1943 at St. Anthony’s    Rev. Herman Gies is the third pastor since Msgr. Kaul’s death in 1935 at the age of 89. The first was auxiliary Bishop George L. Leech whose pastorship lasted less than one month. On November 11, Bishop McDevitt died and Bishop Leech was appointed to the office. Rev. Louis Yeager, who had been an assistant to Monsignor Kaul, takes over as pastor until Father Gies is appointed on February 6, 1936. Assistant priest is Rev. Rudolph Fuhr. By 1943, Father Gies has instituted many changes in the church: a quarterly is printed entitled “Our Parish Interests” (several of these still exist in the archives). In this is listed the names of contributors to the collection and the amounts they give; a new pavement is installed in front of the church; Bingo games are in full swing; a new organ is purchased for the church from the Pergola Theatre in Allentown, with pipework and installation by Sebastian Gundling; lists of young parishioners who have died in the war are posted in the lobby of the church; on February 7 the music department of Sacred Heart Academy presents a Piano Ensemble and Glee Club production with the sponsorship of many St. Anthony patrons; on May 10, SHA uses the St. Anthony school auditorium for the plays, In a Flower Garden, and Ichabod Crane, with young ladies playing all the parts, including the men.

 

 
       

Rev. Herman Gies

Pastor, St. Anthony of Padua, 1936–1945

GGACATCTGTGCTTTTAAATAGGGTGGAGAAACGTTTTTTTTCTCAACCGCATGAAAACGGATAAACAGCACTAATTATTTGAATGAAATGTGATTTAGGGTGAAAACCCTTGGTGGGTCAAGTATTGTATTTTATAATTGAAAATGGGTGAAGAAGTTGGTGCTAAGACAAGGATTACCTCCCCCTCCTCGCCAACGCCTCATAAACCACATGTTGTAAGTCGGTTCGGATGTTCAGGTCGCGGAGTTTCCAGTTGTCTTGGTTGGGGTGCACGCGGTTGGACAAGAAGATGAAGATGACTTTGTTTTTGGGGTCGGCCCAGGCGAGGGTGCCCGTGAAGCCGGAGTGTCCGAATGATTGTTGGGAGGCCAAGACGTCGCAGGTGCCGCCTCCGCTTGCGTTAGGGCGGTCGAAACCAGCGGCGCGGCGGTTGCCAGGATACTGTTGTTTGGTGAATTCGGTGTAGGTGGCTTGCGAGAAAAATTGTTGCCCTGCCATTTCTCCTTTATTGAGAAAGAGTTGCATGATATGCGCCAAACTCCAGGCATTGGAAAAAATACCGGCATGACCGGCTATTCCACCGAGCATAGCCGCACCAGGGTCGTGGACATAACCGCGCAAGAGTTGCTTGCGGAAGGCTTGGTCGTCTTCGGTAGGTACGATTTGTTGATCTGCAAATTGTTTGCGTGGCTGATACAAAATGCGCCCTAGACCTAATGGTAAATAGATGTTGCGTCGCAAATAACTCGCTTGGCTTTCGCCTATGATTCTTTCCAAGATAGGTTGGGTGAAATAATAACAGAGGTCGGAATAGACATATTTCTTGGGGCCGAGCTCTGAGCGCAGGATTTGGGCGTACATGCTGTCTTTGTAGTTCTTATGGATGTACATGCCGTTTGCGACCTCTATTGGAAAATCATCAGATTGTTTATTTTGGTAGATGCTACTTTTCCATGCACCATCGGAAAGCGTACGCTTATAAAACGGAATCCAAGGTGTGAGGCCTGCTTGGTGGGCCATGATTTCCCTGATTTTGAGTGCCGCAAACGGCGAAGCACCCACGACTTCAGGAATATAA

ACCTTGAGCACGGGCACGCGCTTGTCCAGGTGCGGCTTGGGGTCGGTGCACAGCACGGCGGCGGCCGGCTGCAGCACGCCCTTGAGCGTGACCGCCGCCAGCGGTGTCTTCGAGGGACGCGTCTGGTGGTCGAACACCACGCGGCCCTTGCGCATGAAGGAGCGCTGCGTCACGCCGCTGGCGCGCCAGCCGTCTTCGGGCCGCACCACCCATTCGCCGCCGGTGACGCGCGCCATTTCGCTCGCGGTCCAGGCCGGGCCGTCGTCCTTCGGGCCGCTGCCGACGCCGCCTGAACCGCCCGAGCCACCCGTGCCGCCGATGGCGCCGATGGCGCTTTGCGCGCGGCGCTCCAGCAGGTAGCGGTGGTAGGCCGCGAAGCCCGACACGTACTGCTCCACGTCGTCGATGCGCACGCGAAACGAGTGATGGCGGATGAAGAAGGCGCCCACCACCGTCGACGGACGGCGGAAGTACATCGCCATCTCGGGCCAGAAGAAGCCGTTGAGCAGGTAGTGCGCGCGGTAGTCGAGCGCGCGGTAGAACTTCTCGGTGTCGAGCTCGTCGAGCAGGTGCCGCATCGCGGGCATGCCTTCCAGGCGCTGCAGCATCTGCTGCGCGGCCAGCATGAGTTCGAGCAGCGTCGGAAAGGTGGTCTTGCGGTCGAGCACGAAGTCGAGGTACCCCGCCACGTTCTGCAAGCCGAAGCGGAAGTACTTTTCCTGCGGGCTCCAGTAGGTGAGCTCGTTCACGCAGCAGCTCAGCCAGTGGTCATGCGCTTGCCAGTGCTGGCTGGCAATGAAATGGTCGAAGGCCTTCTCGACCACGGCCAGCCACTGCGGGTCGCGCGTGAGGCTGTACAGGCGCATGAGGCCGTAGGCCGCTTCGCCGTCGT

The present-day organ case of the c. 1915 three-manual

Anton Gottfried organ purchased from the Pergola Theatre, Allentown, Pa. Enclosed in the case are some 2159 speaking pipes in 34 ranks, a set of tubular chimes, and an organ harp. The pipes shown in the picture are decorative non-speaking pipes. The Gottfried organ replaced the church's original organ, a Heilner & Schumacher of Baltimore, which provided liturgical music from 1875–1939. Photo credit: Donald-Duck, http://www.trivago.co.uk

 

1953 in History    Harry S. Truman is President until Dwight D. Eisenhower takes office on January 20, 1953; Truman announces the existence of the first hydrogen bomb; the Robertson Panel meets to discuss the UFO phenomenon; the Korean War ends; Dr. Jonas Salk tests his new polio vaccine on his family and himself; Queen Elizabeth II is crowned; the first James Bond novel is published by Ian Fleming; Arthur Miller’s The Crucible opens on Broadway; the 25th annual Academy Awards are presented on television for the first time; the first Chevrolet Corvette is manufactured in Flint, Michigan; Edmund Hillary and Tenzing Norgay scale Mt. Everest; the animated film, Peter Pan opens. Gas is 20 cents a gallon, transistor radios are being sold, and the first color televisions are selling for $1,175.00.

 

1953 at St. Anthony's    Pastor Rev. Robert Hartnett takes over a church that has been completely transformed and renovated by his predecessor Rev. Paul Gieringer. Assistant priests in 1953 are Rev. James Coyle and Rev. Mercurio Fregapane; parish cemetery custodian of many years Herman Goldbach has died; Fr. Hartnett is suffering from cataracts, similar to Msgr. Kaul; included in the fifteen-member graduating class of Sacred Heart Academy is parishioner Dorothy Linton, who will become Sr. John Anthony, CSC.

 

The upper church as it appeared following the 1950 renovation.

 

Rev. Robert Hartnett

1953 St. Anthony of Padua Pastor